The trial took place in the Court House, which was guarded like a fortress; firearms were pointed out of the windows, all entrances except one were guarded, and only persons known to be favorable to the Government’s cause were allowed in, even Mr. Dana himself being refused admission for a long time. C. E. Stevens, who wrote a history of Anthony Burns, said that “never before, in the history of Massachusetts, had the avenues to a tribunal of justice been so obstructed by bayonets.” The prisoner was guarded by seven or eight hard-looking characters with pistols only half concealed from the spectators. Burns’s counsel, Ellis and Dana, objected to the arms, but were overruled by the Court. Dana in his remarks said that the slums of the city had never been so safe as all the scoundrels in Boston were in the Court Room. He was assaulted and knocked down some days later for these violent words. The family has a large tray which was given to Mr. Dana for his services; also the family possesses the original piece of paper from which he made his address.

     Contrary to the popular belief that the verdict would be favorable to the prisoner, the Judge ruled that he should be returned to his master. How to accomplish this was the next consideration. General Edwards was chosen to command the troops. He assembled them on the Common, supplied each man with eleven rounds of ammunition and took care to have each one load his gun in the presence of the spectators. Burns was marched down State Street guarded by three battalions of infantry, the 5th Regiment of Artillery and the Corps of Cadets, while the bystanders groaned and hissed. Many windows were draped in black, one near the Old State House having hung from it a black coffin with the words “The Funeral of Liberty” on it, and farther on was suspended across the street an American flag draped in black and Union down. Many of the troops drank heavily before the day was over, and towards afternoon some were found singing a chorus of “Oh, carry me back to Old Virginny.”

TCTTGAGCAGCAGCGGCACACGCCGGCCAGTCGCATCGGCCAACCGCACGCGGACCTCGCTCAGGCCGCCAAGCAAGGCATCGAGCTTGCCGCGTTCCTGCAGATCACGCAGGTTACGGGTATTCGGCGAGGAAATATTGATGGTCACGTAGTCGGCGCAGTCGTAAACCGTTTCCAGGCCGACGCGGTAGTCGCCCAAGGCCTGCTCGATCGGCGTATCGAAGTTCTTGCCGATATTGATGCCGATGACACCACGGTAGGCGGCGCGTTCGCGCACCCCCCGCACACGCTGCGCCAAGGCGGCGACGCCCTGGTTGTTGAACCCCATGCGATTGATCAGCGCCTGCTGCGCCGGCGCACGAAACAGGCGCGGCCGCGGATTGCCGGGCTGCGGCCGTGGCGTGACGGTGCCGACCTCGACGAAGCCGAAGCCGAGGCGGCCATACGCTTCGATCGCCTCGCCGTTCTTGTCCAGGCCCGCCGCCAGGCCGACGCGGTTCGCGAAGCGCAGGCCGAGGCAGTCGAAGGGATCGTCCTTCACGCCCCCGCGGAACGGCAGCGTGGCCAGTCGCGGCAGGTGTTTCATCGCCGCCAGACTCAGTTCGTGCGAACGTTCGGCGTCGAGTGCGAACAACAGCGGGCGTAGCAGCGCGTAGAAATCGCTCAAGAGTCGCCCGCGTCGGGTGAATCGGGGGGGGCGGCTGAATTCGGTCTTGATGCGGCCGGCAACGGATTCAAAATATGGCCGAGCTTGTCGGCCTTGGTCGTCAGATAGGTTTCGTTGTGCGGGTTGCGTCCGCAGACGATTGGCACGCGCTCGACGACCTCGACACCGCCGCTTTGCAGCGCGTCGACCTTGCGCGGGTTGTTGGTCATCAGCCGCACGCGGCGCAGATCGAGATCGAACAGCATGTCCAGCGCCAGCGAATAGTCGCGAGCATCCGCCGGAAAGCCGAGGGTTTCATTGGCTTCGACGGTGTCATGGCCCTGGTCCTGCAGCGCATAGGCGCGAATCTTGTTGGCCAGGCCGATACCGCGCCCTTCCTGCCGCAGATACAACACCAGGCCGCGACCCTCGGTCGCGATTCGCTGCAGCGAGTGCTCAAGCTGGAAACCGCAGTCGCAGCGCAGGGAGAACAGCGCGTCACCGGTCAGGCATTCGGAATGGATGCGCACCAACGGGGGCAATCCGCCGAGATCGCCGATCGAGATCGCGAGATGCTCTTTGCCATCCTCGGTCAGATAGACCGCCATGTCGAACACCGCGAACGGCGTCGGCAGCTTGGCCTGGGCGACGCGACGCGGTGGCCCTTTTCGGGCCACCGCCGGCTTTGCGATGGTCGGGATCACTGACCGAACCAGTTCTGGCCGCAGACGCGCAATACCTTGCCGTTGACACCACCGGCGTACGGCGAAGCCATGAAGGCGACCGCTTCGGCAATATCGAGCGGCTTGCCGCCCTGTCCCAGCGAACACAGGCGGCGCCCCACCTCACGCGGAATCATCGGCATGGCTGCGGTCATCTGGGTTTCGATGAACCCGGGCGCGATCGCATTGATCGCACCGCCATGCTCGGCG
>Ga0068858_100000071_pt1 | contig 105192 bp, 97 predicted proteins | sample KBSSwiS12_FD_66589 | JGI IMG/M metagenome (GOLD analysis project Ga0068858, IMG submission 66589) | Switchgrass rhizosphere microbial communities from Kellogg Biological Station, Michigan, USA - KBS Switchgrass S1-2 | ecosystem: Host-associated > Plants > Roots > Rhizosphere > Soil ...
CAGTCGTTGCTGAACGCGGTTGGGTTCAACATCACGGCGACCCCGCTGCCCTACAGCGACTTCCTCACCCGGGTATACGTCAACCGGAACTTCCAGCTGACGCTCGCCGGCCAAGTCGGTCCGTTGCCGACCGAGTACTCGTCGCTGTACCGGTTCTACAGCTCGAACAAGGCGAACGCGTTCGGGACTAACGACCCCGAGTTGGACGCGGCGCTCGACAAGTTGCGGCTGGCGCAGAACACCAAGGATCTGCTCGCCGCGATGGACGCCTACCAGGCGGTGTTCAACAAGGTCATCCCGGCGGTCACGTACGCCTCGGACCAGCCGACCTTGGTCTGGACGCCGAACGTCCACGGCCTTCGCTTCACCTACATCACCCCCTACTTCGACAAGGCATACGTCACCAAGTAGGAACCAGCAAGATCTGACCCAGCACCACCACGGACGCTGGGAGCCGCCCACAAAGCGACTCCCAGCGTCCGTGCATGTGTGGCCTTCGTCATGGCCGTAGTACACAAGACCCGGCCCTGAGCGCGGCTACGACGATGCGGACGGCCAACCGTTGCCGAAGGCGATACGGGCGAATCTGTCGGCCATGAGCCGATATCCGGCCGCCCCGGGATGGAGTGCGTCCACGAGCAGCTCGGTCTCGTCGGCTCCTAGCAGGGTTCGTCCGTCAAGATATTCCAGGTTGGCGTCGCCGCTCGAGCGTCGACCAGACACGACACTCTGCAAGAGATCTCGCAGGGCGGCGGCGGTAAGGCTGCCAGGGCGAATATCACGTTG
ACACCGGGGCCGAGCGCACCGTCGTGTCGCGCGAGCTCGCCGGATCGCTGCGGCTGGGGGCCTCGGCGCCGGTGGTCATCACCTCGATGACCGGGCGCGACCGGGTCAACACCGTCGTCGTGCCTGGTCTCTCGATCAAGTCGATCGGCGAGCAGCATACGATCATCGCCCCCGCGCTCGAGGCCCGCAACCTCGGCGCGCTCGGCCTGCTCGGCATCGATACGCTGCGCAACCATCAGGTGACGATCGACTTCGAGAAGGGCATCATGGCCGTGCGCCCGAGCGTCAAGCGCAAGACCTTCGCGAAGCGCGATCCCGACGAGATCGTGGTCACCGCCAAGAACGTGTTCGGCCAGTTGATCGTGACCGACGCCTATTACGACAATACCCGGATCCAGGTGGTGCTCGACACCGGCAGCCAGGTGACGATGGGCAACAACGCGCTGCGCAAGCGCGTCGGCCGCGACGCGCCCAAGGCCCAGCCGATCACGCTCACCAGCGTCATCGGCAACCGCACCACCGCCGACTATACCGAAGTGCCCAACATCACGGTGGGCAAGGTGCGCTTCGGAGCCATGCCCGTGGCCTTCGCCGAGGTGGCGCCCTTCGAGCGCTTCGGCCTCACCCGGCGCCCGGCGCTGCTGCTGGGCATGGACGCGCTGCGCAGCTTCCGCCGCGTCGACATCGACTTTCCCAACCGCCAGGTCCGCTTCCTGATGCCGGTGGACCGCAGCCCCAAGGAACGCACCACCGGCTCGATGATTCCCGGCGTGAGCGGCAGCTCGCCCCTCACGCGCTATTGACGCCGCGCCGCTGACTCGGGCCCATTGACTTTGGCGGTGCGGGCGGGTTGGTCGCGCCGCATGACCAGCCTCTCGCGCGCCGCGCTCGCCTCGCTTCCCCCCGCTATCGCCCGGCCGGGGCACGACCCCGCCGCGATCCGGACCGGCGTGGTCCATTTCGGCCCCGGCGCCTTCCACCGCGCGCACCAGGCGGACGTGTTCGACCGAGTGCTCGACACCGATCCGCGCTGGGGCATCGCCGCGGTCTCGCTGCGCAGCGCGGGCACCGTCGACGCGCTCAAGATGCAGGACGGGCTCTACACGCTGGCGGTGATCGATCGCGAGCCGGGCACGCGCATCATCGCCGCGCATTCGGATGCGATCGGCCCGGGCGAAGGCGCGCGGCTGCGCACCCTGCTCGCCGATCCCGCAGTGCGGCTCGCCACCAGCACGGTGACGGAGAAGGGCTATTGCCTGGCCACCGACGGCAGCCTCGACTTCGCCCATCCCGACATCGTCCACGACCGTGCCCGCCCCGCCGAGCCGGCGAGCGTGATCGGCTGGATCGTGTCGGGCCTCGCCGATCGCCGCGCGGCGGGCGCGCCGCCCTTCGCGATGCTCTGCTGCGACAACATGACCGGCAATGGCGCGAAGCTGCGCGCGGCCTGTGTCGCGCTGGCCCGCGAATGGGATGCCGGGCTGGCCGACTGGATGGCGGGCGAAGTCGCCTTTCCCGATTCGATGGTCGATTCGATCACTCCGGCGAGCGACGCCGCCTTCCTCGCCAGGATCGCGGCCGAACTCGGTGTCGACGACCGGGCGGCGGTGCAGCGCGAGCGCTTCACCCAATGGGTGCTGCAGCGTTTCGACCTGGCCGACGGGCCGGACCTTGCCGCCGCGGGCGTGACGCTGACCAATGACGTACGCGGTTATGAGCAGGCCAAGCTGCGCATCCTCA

After Burns’s embarkation effigies were burned throughout New England for many days. A steamer at Long Wharf conveyed the unfortunate negro back to a traders’ jail in Richmond, where his hands were handcuffed behind his back most of the time. He remained there for four months, the “Boston lion,” as he was called, offering amusement for the hundreds of people who came to see him. He was removed from prison and sold by Colonel Suttle for $905, and later his freedom was purchased by Mr. Grimes for $1,300. He returned to Boston and spoke at Tremont Temple and many other places. He spoke well, for he had received a good education and had been approved in the South as a minister to preach to the colored people.

     A Southern editor wrote, “We rejoice in the capture of Burns, but a few more such victories and the South is undone.” Burns was the last slave returned.

     Dr. Bowditch described the society now formed, called the Anti-Man Hunting League, which actually practised kidnapping one of its members in order to learn how really to do it should the occasion arise.